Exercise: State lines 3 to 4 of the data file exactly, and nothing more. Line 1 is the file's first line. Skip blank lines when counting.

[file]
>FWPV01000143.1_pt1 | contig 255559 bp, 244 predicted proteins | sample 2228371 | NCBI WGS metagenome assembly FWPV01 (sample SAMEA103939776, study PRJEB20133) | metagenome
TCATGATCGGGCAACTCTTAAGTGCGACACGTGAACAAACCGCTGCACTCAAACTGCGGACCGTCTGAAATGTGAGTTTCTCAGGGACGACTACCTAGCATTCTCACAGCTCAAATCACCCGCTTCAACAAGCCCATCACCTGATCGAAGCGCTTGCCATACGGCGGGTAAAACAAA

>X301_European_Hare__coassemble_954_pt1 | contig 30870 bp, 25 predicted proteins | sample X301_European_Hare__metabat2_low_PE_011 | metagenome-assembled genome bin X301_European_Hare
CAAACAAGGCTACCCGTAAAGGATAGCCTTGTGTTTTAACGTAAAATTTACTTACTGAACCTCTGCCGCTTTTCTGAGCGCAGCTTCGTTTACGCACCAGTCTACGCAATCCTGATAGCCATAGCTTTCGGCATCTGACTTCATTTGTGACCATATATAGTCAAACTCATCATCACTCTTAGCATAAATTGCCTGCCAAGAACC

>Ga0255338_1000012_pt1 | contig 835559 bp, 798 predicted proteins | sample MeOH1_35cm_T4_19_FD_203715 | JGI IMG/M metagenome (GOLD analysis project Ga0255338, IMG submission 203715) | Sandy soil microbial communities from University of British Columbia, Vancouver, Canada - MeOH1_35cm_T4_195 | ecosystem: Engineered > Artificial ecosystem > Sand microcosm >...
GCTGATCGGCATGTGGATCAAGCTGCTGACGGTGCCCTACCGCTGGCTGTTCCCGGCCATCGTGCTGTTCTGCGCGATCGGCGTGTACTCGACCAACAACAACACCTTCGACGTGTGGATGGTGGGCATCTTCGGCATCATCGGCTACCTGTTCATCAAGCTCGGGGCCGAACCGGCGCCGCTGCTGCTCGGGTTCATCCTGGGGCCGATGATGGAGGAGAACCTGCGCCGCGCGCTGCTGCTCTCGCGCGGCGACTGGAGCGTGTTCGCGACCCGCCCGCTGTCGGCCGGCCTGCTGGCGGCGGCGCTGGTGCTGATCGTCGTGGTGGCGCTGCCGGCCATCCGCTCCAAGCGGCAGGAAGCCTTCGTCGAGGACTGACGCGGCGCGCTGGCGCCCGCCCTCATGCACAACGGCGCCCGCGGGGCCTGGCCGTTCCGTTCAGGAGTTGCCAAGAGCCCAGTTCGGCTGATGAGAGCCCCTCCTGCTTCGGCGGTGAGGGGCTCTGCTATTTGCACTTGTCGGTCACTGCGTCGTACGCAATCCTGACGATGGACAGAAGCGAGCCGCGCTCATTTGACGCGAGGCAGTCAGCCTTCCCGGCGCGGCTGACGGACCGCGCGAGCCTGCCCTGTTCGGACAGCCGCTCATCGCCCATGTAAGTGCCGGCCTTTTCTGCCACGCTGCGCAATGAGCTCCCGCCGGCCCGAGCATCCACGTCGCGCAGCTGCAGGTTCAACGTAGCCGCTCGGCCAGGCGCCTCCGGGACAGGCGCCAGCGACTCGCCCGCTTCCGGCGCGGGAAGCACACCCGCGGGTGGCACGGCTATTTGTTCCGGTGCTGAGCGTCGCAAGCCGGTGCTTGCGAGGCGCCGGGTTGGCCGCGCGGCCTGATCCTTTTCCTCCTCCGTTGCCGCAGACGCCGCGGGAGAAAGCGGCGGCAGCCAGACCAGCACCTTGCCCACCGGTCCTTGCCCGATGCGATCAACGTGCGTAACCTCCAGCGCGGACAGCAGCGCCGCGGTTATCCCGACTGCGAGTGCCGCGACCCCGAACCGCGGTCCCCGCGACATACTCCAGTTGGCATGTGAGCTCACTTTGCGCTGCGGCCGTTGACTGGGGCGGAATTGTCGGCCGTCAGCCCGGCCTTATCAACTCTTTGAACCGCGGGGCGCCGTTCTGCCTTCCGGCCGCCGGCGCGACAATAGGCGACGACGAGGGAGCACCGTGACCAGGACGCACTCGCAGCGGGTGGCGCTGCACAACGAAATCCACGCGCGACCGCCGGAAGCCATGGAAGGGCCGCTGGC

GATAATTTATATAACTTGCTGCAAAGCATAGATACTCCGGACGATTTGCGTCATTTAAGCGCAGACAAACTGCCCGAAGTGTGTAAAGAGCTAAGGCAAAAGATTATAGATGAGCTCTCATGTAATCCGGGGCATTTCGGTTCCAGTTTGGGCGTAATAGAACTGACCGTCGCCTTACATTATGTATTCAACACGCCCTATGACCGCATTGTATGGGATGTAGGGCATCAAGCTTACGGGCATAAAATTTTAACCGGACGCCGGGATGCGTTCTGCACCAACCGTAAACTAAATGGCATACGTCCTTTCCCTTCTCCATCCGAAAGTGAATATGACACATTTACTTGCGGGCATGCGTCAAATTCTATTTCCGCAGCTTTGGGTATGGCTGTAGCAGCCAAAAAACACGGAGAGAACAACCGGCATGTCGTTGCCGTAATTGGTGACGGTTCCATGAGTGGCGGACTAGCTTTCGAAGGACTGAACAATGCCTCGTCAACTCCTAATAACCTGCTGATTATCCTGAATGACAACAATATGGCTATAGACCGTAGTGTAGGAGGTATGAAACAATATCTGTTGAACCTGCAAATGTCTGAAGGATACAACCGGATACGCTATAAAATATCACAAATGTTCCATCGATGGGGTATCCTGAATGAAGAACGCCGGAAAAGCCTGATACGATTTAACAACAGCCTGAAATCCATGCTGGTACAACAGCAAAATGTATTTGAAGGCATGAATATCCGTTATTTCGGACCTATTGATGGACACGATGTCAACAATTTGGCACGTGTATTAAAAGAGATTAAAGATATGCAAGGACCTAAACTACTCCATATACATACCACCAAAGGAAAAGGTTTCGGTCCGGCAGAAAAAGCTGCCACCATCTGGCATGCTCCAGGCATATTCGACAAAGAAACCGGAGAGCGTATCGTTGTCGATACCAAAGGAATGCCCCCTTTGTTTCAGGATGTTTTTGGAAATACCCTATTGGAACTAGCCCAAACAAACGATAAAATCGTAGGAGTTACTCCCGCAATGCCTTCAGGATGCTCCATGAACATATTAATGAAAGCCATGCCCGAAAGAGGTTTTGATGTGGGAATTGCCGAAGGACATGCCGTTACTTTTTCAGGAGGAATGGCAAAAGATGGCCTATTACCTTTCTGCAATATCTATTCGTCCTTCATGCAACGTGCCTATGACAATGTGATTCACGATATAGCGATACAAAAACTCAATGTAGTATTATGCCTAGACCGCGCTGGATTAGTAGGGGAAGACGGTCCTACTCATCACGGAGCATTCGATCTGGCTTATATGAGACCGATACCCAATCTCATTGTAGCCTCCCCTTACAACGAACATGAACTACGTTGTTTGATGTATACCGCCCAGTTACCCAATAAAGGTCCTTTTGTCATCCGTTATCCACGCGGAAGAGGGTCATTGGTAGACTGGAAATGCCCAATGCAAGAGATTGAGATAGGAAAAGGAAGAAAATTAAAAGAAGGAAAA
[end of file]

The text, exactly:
>X301_European_Hare__coassemble_954_pt1 | contig 30870 bp, 25 predicted proteins | sample X301_European_Hare__metabat2_low_PE_011 | metagenome-assembled genome bin X301_European_Hare
CAAACAAGGCTACCCGTAAAGGATAGCCTTGTGTTTTAACGTAAAATTTACTTACTGAACCTCTGCCGCTTTTCTGAGCGCAGCTTCGTTTACGCACCAGTCTACGCAATCCTGATAGCCATAGCTTTCGGCATCTGACTTCATTTGTGACCATATATAGTCAAACTCATCATCACTCTTAGCATAAATTGCCTGCCAAGAACC